Finally, as wave frequency decreases to 1 to 20 Hz (compared to the 2,000 to 20,000 Hz of high frequency waves) low level biological effects occur: tinnitus, vestibular disorders, rapid heart beat (tachycardia). In addition to the inner ear, other organs of the body are affected, cardio-vascular, skeleton-muscular (bone conduction of low level vibrations). Very few industrial sources of noise reach the low frequencies that wind turbines do.
Adverse reactions to wind turbine noise have been documented in numerous peer reviewed studies. The Committee has reviewed more than a hundred such studies, including those of Pederson in Europe, Nissenbaum in Maine, Hanning & Evans in England, Krogh in Ontario, Canada, Ambrose and Rand in Falmouth, Massachusetts, Cooper in Australia. The constellation of symptoms is the same across the globe and across all cultures: Sleep disruption, stress, anxiety, migraine, the full spectrum of inner ear disorders, ringing, vertigo, motion sickness and balance issues. The verbalizations of the complaints are eerily the same: “The sound of a freight train”, “the sound of a circling jet plane coming in all directions but never stopping.”
There is a well respected methodology for determining the level of subjective stress to any external disturbance. It involves examining what people do in open and public ways to alleviate their inner state of health. In effect, people externalize their subjective feelings of illness by their actions. The public avenue of redress for wind turbine symptoms includes letters to the editors of local papers, petitions to Boards of Health, law suits, and in final desperation, abandonment of their homes. When a group of residents near a wind complex spends hundreds of thousands of dollar to engage an attorney to relieve the noise of a wind turbine, their complaints are real and compelling. The Committee looked at dozens of letters from aggrieved Massachusetts residents, including those from Fairhaven, Falmouth, Kingston, Scituate, Newburyport, Hyannis, Nantucket, Hancock in Berkshire County near Brody Mountain, and Lowell VT. There is hardly a single wind turbine in the Eastern part of the State which hasn’t stimulated widespread community complaints. And most of these are solitaire wind turbines. The only exception to widespread complaint we could find is Hull, Massachusetts, which is located on a direct flight path to Logan International Airport. Otherwise the complaints extend across the State. For example, in less than nine months of operation, the Scituate, MA Board of Health is being petitioned to either shut down the Town’s single 1.5 MW wind turbine, or curtail its night time operation. The Committee has also reviewed lawsuits against wind developers in Templeton, MA, Vinalhaven, Freedom and Mars Hills, Maine, and Herkimer County, New York. And we have hardly exhausted the list.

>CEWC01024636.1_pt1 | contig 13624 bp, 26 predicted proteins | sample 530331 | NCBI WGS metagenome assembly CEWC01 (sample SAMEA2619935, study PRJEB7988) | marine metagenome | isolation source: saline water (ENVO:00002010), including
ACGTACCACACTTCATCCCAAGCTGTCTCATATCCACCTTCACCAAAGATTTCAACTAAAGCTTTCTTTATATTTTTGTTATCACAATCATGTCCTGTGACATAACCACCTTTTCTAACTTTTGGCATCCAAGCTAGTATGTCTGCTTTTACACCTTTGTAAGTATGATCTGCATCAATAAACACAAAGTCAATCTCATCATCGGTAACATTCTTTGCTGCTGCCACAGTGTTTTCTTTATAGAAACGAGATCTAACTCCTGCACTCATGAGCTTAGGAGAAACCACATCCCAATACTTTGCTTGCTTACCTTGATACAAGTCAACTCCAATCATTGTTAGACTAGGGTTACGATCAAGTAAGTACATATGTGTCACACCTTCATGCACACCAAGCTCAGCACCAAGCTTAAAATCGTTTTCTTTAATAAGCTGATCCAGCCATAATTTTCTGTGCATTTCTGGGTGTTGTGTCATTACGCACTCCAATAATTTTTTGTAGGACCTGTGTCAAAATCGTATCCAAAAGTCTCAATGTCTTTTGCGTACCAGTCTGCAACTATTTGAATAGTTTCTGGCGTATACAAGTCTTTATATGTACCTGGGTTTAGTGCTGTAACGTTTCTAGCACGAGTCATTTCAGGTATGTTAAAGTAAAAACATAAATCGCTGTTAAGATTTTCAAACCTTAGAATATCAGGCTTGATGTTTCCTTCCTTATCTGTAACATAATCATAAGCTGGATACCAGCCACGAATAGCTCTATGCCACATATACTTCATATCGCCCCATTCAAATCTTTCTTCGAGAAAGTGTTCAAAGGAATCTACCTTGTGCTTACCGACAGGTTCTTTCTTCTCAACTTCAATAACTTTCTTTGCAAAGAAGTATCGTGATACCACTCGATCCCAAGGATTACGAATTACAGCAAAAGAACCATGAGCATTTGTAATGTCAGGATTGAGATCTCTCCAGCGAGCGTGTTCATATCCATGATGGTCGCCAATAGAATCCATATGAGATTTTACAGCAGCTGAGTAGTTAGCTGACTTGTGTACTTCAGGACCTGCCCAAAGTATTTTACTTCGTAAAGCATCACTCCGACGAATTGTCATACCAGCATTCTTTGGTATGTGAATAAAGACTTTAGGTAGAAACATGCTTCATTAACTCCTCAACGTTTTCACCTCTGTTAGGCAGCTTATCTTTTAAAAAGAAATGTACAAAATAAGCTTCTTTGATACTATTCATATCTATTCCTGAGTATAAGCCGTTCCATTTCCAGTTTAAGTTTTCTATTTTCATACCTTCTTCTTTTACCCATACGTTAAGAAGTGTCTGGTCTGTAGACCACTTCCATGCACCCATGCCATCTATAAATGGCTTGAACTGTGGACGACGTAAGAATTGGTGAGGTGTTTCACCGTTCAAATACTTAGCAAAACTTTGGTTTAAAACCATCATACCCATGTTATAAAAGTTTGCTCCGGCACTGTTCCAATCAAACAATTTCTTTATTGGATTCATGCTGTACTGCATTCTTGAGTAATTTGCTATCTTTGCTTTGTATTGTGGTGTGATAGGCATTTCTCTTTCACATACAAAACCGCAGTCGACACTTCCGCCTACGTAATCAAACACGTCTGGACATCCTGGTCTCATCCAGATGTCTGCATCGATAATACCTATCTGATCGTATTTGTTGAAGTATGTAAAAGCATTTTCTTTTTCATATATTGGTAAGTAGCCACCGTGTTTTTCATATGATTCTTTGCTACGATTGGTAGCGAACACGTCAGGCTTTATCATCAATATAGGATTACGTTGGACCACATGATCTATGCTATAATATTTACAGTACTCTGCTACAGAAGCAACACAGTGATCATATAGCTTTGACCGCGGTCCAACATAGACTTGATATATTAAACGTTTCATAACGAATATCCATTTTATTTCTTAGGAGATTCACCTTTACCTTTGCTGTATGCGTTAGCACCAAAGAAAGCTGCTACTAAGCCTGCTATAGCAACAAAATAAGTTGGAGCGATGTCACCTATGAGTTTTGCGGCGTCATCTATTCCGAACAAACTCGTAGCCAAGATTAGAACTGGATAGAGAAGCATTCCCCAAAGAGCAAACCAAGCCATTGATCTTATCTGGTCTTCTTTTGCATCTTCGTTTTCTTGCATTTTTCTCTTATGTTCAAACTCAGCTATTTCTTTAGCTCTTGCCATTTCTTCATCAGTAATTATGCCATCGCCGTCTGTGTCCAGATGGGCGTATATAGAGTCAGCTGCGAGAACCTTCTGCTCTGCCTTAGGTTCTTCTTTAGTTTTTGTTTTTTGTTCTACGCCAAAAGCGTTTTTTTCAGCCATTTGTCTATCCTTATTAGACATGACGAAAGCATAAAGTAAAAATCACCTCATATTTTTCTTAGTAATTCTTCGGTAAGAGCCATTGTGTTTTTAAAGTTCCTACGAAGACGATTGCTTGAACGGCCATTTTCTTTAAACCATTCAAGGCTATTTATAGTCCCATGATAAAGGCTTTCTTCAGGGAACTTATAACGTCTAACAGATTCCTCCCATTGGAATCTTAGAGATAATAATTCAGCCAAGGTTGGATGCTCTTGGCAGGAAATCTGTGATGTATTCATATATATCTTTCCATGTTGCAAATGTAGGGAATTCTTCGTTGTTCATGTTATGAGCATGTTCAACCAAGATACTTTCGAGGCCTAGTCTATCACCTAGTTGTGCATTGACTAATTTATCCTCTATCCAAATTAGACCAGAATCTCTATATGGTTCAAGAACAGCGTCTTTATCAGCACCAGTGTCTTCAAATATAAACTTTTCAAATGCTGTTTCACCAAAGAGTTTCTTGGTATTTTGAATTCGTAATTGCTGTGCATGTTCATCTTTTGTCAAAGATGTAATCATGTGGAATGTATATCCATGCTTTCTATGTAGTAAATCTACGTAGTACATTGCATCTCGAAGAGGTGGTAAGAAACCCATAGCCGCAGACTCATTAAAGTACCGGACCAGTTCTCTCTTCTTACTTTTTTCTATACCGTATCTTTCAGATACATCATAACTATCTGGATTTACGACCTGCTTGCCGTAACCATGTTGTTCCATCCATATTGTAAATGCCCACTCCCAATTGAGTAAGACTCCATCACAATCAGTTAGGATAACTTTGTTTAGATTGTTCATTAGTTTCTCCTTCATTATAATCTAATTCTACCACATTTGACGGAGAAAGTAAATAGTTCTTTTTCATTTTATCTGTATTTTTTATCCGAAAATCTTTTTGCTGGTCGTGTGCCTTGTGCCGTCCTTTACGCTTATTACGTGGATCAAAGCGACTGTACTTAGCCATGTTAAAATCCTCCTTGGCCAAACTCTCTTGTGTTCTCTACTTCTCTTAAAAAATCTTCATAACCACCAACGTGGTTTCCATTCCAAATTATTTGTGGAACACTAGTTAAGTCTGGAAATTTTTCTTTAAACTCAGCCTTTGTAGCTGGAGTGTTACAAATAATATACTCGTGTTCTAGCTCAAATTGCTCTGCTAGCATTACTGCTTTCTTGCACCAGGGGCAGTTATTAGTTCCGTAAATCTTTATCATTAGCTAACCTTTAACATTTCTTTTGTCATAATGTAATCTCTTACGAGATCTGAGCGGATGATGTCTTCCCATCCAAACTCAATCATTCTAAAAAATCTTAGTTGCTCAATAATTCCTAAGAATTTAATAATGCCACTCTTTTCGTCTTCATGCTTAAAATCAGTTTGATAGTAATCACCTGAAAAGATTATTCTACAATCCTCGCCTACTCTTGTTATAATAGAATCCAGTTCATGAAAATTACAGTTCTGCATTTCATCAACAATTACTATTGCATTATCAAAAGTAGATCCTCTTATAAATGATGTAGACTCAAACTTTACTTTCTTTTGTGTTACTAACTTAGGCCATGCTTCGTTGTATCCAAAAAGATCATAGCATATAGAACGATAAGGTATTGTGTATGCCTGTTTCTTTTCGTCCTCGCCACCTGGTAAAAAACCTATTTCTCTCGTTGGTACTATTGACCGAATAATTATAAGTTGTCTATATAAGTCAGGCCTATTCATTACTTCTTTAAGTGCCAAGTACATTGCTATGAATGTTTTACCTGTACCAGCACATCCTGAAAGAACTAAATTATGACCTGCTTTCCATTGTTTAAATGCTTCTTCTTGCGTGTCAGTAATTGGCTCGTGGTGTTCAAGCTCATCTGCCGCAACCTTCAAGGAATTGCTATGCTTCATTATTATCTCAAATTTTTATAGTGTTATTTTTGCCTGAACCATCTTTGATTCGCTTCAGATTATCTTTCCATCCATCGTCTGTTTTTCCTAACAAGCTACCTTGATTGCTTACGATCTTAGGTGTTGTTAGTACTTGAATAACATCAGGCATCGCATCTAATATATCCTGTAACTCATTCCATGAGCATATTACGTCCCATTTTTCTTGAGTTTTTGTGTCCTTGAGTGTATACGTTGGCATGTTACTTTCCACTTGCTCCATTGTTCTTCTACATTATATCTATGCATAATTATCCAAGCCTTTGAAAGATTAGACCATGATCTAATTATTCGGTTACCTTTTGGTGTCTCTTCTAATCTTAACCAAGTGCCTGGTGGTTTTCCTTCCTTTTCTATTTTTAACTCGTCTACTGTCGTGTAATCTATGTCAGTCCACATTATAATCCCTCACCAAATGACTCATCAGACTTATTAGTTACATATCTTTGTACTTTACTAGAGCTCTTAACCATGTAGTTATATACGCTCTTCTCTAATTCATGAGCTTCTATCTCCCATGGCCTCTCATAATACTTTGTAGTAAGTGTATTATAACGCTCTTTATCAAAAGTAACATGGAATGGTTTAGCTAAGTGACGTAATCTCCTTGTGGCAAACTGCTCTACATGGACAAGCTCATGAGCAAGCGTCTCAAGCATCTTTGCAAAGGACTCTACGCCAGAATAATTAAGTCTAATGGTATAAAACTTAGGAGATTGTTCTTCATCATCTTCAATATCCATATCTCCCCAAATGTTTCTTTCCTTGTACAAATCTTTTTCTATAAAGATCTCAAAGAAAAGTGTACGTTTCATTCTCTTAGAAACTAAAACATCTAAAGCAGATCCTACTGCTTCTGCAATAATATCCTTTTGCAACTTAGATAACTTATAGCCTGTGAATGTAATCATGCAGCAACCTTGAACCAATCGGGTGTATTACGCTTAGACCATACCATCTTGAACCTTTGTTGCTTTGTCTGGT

Finally, the Committee studied some complicating factors affecting noise propagation. As shown earlier, a two mile separation of a wind turbine from the nearest property line would be needed to safeguard against high frequency and low frequency noise. The empirical data from Maine on sound decay pointed in this direction. But those studies were done on relatively windless days at the surface. Ambient wind speed and direction affect the distance which noise travels as does relative humidity. A denser (water-filled) atmosphere increases the amplitude (the loudness) of acoustic waves and the distance they travel. Topography also complicates the picture. Echo affects from hills and valleys and intercepting vegetation make it virtually impossible to reliably predict the pathway of noise. Homes at a thousand feet distance may be unaffected by noise on a particular day with the wind blowing from a particular direction but a home five miles away may be severely impacted. Robert Rand (in a private communication) indicated that two mile setbacks in hilly terrain may not be sufficient protection. In early November, scores of residents three and a half miles and more from the Lowell VT wind complex jointly petitioned the State Department of Public Service about the deafening sound emitted from the complex.